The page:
The solution appears simple: Use microarrays to genotype large cohorts for hundreds of thousands of SNPs. However, despite the high throughput of SNP genotyping microarrays and the low cost per genotype, the cost of individually genotyping a sample of even 1000 individuals remains prohibitive outside of large-scale consortia. Until genotyping becomes even cheaper, one solution is to screen the genome using DNA pools on microarrays to nominate SNPs. DNA can be pooled for large samples of cases and controls or the low and high extremes of a quantitative trait and the pooled DNA can be genotyped on SNP microarrays, a method we call SNP Microarrays and DNA Pooling (SNP-MaP). The technique of DNA pooling has been validated using both microsatellites [e.g., [1417]] and SNPs [e.g., [1825]] on several genotyping platforms, including the Affymetrix 10 K microarray [2632], 100 K microarray [33], and one half of the two-chip 500 K microarray set [34]. The main advantage of DNA pooling is that it provides average allele frequency estimates for a group rather than genotyping each individual in the group and then averaging their allele frequencies statistically. The main limitation is that individual genotypes and haplotypes cannot be extracted because the DNA of individuals is pooled.

          The confirmation of previously identified associations with rheumatoid arthritis have demonstrated the feasibility of SNP-MaP case-control study designs for detecting susceptibility alleles to complex diseases [35]. Furthermore, substantive studies have already used pooled DNA across a variety of microarray platforms to detect novel SNP associations. SNP-MaP has been used as an initial screen in the identification of four susceptibility loci for mild mental impairment [36], 11 SNPs associated with reading ability [37], and several SNPs, including an intronic SNP from the diacylglycerol kinase eta (DGKH) gene, associated with bipolar disorder [38]. These studies were performed using Affymetrix 10 K, Affymetrix 100 K and Illumina HumanHap550 microarrays, respectively. Moreover, the Affymetrix GeneChip® Mapping 500 K Array set has already been used to allelotype DNA pools in substantive research, implicating a KIBRA-encoding locus in memory performance [39].

          In this report we evaluate the applicability of DNA pools on the first truly genomewide, commercially available genotyping platform, the Affymetrix 500 K GeneChip®, which affords significantly greater coverage of all common variation than do 10 K and 100 K arrays [10]. Although already employed in substantive research, three subtle but potentially detrimental changes differentiating the Affymetrix 500 K GeneChip® from its validated 10 K and 100 K predecessors, deem validation of the full 500 K set with pooled DNA desirable. These changes are: 1) the introduction of two new restriction digest endonucleases, NspI and StyI; 2) a decrease in feature size from 8 μm to 5 μm; and 3) a reduction from 40 to 24 probes per SNP for 90% of the 500 K microarray.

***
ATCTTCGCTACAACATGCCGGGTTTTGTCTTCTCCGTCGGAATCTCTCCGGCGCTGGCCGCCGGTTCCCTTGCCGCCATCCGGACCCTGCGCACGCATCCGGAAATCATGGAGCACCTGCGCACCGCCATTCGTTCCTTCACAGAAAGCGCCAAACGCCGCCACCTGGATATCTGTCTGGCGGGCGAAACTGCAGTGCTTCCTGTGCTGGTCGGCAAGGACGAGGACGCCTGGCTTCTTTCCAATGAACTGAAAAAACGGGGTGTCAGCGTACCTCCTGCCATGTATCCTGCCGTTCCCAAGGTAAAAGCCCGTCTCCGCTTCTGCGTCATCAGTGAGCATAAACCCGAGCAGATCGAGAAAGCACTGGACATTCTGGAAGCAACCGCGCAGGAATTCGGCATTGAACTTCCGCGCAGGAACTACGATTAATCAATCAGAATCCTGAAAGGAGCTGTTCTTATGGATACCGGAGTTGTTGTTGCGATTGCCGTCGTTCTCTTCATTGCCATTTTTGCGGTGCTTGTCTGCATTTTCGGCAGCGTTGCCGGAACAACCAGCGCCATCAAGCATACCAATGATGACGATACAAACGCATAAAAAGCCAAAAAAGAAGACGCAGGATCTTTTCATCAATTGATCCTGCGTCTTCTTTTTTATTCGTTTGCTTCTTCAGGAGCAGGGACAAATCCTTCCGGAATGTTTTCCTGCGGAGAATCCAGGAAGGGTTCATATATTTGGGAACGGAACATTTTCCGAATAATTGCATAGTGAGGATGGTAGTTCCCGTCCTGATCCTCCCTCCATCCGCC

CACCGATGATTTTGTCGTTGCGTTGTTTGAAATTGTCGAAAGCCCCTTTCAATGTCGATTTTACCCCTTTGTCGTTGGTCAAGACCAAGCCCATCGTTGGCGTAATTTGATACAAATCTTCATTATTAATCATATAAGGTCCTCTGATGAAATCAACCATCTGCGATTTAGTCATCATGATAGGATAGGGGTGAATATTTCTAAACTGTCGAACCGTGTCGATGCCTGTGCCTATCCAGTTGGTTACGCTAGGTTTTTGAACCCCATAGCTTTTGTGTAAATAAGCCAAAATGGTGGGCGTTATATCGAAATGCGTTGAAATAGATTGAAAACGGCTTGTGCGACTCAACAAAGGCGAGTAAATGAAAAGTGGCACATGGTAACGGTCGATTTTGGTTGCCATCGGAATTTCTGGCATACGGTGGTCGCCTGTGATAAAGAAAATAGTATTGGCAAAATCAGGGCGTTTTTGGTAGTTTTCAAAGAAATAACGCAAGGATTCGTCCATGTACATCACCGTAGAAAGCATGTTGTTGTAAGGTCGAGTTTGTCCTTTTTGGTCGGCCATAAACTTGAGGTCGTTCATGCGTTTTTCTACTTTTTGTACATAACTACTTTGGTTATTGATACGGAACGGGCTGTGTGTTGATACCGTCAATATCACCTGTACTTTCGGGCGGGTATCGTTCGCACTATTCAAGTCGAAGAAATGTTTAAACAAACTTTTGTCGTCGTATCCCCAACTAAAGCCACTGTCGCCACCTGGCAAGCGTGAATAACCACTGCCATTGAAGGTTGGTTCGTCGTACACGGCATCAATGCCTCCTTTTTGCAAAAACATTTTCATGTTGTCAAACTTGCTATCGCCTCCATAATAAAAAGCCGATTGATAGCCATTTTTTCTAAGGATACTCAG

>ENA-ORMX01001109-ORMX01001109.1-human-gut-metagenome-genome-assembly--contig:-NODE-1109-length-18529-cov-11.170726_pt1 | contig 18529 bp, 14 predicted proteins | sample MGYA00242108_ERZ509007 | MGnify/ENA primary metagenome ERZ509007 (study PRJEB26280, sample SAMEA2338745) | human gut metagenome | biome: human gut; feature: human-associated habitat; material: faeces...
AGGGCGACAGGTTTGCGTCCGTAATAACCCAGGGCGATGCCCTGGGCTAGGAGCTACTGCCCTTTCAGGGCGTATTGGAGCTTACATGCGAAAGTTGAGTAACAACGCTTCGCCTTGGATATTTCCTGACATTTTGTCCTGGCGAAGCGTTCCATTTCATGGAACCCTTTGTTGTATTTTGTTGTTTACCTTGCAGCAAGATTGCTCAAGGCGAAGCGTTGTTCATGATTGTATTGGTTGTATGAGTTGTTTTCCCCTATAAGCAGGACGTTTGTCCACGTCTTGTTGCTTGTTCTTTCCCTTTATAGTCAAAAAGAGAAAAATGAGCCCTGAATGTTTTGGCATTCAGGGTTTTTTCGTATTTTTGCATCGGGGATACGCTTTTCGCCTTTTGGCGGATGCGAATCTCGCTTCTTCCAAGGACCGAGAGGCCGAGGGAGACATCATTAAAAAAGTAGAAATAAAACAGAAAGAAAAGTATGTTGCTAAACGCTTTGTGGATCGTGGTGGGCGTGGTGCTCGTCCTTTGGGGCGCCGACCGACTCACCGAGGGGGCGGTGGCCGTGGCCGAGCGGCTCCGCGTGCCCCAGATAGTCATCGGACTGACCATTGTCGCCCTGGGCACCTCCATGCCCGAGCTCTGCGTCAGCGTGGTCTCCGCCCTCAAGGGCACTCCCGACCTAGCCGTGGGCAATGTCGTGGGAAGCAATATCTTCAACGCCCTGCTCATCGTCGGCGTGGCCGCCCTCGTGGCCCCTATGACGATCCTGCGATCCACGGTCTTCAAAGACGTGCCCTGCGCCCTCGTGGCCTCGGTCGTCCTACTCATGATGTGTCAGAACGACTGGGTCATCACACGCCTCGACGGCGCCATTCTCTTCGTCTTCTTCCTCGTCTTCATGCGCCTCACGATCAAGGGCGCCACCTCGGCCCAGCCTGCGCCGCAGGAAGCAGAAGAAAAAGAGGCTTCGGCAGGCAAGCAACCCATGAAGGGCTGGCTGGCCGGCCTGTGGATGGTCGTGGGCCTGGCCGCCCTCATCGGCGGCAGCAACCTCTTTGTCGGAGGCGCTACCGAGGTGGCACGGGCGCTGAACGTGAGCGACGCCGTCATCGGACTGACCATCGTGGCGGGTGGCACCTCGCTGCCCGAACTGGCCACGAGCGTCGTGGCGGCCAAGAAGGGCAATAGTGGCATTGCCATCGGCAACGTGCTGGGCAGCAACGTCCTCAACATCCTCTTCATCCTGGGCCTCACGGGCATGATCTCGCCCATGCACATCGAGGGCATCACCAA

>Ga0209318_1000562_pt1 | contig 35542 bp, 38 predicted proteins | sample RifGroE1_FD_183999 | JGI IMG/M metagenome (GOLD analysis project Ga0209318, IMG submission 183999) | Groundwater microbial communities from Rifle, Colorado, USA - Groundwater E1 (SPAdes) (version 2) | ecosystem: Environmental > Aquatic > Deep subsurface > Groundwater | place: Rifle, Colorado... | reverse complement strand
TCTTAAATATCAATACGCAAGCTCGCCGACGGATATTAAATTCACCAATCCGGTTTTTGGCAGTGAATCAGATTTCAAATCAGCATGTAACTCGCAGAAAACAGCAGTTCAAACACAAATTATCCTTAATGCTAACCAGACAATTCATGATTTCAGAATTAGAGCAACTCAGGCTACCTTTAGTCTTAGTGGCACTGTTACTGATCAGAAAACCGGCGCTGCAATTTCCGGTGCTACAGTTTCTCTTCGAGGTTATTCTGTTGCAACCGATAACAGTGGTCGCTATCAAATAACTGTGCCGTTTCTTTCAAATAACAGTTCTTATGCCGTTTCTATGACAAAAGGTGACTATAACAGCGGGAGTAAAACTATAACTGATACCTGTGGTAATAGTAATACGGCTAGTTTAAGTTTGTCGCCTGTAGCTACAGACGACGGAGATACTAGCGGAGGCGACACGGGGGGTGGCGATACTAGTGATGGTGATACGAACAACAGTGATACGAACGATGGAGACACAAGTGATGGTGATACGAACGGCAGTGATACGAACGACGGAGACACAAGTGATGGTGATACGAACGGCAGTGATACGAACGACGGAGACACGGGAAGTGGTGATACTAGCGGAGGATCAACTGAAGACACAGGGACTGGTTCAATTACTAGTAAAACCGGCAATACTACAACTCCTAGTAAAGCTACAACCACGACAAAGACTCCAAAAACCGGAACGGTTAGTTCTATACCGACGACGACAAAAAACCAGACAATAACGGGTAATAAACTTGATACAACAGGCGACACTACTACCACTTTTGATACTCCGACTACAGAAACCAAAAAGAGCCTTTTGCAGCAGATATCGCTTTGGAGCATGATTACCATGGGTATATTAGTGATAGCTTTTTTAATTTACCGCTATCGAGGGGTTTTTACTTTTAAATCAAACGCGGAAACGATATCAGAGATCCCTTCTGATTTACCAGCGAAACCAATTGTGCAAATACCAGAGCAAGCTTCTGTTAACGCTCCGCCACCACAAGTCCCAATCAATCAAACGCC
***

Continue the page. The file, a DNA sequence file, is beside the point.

To ascertain the reliability and validity of genomewide screening using DNA pools, we assayed five previously validated, independent DNA pools (N ~200 independent individuals per pool) separately on Affymetrix GeneChip® Mapping 500 K Array sets. To assess reliability, the allele frequency estimates were compared across the five DNA pools. To assess validity, the average allele frequency estimates across the five pools were compared with a CEPH sample of 60 individuals from the HapMap project [11] previously genotyped using the Affymetrix 500 K GeneChip®.


          Detection rates

          All five DNA pools produced similar detection rates with the 500 K GeneChip®; rates varied from 87.9 to 97.5% for the Sty array and 92.3 to 97.9% for the Nsp array. These detection rates for the 500 K GeneChip® were similar to those from our previous work using pooled DNA on the 10 K and 100 K GeneChip® platforms [29, 32, 33] and only slightly less than for individual genotyping of the reference DNA sample provided by Affymetrix (99.3% for Sty, 98.9% for Nsp).

          Allele frequency estimation

          Rather than deriving separate RAS scores for sense and anti-sense quartets, allele frequencies can be estimated more reliably using a composite measure. Thus, allele frequency estimates were calculated using a modified form of the RAS score algorithm (RASav-all) based upon an average of all quartet measures.


          Reliability was assessed by correlating allele frequency estimates across the five DNA pools using the Pearson correlation coefficient (r), as well as calculating their average absolute differences. As can be seen from Table 1, estimates of allele frequency across the 500 K microarray are highly reliable (N = 457,607 - 487,666 SNPs for which 70% of quartet measurements were available). The average correlation among the five DNA pools was 0.956 and their average absolute difference was 0.066.